Hopefully, it gets to a point where, down the line, people don’t have to come out.
Getting to be authentic is so liberating.
My diet doesn’t change regardless of whether or not I’m competing. It’s not that strict, either. I try not to eat too much dessert or too many sugary things, like bread or pasta. But I’m not crazy, and I’ll eat pasta if that’s what someone if making. It’s all about trying to find a balance and eat healthy.
Growing up, I always wanted kids, and that was one of the things that made it hard for me to accept being gay, but now I know it’s totally an option to have kids.
Having an Olympic medal validates that you can be a successful freeskier… It’s like a credential that sticks with you the rest of your life.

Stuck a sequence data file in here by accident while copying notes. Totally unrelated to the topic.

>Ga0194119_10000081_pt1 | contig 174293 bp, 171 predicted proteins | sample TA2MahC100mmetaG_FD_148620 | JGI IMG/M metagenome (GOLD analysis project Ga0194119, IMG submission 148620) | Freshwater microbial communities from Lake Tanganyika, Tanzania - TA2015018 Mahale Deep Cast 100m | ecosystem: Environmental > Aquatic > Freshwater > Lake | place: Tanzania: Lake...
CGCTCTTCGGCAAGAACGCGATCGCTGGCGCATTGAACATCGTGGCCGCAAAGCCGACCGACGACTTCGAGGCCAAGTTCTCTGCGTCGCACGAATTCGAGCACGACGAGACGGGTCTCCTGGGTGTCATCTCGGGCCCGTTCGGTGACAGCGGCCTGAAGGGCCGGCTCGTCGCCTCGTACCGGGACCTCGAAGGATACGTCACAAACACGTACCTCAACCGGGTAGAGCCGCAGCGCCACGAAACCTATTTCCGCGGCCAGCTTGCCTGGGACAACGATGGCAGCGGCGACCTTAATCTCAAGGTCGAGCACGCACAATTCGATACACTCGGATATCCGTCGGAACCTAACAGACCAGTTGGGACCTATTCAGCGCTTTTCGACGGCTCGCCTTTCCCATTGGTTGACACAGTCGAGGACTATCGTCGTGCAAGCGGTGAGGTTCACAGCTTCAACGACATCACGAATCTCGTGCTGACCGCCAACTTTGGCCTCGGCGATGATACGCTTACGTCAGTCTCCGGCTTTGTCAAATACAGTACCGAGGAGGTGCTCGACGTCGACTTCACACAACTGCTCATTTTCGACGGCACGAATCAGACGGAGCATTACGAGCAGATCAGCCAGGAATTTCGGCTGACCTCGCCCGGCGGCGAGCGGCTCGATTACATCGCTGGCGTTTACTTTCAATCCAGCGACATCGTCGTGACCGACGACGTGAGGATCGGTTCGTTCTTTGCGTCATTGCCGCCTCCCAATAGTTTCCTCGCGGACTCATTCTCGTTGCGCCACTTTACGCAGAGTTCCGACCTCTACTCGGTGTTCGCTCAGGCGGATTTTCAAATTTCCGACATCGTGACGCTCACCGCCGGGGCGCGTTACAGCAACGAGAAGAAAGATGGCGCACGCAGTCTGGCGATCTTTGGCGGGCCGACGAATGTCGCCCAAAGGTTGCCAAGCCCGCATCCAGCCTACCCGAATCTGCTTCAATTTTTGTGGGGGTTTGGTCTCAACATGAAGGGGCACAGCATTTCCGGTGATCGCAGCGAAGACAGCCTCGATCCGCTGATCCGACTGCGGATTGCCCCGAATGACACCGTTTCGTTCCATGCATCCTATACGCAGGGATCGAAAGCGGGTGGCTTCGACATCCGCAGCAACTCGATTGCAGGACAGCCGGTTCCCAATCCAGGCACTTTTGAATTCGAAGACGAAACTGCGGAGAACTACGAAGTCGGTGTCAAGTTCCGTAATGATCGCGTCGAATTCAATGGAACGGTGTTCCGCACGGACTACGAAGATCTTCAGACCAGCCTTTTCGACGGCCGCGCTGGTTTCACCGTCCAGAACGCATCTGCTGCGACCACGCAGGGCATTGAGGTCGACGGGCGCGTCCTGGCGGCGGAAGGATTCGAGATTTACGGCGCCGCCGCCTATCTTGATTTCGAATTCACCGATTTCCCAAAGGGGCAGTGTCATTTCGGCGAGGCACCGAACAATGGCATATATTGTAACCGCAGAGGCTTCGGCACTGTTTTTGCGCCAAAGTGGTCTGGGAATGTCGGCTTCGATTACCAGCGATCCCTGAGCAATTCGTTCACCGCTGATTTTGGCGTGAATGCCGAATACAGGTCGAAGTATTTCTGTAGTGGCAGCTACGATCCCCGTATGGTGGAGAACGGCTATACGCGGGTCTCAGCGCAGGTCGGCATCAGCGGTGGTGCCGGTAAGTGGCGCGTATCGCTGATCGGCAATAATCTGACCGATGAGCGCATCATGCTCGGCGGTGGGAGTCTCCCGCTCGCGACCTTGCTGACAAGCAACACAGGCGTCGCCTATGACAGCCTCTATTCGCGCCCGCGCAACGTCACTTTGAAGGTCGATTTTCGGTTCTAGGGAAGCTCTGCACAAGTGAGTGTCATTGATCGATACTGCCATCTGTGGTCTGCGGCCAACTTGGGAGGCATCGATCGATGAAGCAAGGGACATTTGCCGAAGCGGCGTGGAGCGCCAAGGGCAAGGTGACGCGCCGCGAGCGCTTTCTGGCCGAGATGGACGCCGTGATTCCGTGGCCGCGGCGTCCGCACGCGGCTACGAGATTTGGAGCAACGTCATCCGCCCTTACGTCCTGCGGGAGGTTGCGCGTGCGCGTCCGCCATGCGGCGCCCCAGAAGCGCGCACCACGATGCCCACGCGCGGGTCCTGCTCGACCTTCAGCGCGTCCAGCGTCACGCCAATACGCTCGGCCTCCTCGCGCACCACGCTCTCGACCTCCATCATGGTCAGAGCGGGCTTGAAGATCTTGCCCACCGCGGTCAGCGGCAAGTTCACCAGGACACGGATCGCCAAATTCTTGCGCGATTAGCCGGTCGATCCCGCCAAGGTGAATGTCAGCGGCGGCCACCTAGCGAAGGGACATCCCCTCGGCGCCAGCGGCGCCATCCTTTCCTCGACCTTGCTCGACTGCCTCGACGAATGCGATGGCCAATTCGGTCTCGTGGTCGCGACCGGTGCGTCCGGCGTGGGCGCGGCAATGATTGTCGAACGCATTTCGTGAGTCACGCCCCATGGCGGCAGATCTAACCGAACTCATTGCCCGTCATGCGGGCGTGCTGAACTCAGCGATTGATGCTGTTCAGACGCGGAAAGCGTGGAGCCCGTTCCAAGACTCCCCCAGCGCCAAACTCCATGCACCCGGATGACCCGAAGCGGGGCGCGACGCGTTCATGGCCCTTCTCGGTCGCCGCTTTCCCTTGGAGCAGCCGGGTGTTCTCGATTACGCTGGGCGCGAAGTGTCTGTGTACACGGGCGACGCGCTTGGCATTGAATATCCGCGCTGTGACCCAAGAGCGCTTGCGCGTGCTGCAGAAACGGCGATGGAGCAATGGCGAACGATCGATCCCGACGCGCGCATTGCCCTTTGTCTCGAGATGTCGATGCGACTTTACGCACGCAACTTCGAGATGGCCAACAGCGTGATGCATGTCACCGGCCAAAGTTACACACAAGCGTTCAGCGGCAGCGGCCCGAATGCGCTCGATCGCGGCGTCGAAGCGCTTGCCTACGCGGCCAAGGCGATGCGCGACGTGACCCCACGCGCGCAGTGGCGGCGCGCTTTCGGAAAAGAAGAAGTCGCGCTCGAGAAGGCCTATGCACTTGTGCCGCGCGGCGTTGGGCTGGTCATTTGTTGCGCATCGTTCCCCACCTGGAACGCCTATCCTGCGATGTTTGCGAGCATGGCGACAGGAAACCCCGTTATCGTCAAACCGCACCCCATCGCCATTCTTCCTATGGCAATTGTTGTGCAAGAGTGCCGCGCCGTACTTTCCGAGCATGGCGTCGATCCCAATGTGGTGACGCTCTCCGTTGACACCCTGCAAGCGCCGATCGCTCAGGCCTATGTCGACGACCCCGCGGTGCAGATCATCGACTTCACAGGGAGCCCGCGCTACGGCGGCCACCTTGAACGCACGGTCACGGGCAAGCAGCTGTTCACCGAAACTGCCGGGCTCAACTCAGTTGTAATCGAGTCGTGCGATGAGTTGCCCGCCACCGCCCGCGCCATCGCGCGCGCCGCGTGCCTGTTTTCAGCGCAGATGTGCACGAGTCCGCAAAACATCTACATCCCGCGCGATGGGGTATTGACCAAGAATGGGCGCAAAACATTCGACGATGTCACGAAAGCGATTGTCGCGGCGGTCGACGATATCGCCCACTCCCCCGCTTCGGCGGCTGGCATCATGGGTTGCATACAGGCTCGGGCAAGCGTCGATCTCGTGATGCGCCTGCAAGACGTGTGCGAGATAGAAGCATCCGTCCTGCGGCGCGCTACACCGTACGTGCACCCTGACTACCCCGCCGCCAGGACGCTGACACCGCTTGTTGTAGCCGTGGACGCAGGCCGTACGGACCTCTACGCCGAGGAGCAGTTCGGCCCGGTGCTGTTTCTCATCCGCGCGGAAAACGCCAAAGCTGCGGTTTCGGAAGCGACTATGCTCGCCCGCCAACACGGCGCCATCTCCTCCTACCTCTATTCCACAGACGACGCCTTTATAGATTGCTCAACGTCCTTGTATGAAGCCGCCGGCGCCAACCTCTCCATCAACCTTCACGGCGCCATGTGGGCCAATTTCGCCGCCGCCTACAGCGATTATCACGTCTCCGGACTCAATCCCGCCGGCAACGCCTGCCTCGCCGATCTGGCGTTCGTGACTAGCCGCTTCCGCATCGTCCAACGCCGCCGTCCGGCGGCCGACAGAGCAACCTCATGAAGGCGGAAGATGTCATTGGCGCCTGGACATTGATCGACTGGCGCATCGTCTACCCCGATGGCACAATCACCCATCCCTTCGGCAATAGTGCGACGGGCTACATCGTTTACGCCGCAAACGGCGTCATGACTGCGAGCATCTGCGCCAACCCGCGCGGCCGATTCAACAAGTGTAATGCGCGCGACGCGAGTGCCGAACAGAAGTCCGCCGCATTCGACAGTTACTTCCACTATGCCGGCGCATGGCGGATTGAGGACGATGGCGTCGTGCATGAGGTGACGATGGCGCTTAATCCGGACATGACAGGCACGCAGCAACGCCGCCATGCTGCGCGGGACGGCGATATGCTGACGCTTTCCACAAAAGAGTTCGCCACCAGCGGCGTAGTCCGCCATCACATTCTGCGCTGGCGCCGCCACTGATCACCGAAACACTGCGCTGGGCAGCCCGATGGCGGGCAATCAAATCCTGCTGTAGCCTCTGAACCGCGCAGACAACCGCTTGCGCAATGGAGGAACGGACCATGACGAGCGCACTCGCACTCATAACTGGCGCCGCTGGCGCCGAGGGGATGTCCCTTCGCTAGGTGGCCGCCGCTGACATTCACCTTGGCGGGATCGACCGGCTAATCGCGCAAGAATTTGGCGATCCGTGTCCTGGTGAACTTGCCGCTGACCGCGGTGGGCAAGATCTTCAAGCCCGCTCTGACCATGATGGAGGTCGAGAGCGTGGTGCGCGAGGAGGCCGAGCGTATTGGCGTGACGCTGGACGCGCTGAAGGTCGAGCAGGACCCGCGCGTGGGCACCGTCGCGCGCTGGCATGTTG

I’m representing the LGBT community, and I want to do well for them.
I spent 24 years in the closet wanting to talk so desperately about who I was and what I am but too afraid to.
I’ve had knee trouble, and I worry about my shoulder, but I think my weakest link is my head. A helmet can only do so much, and I have seen the effects of brain injuries. That is a big fear. I think everyone’s weakest link is their brain because it’s their most fragile link.
I love Kim Chi the drag queen from ‘RuPaul’s Drag Race,’ but I’m not sure about the food.
It’s a life I would have never been able to foresee for myself, but I’m so grateful for it, and I really just loved skiing as a kid, and it’s crazy how far it’s taken me.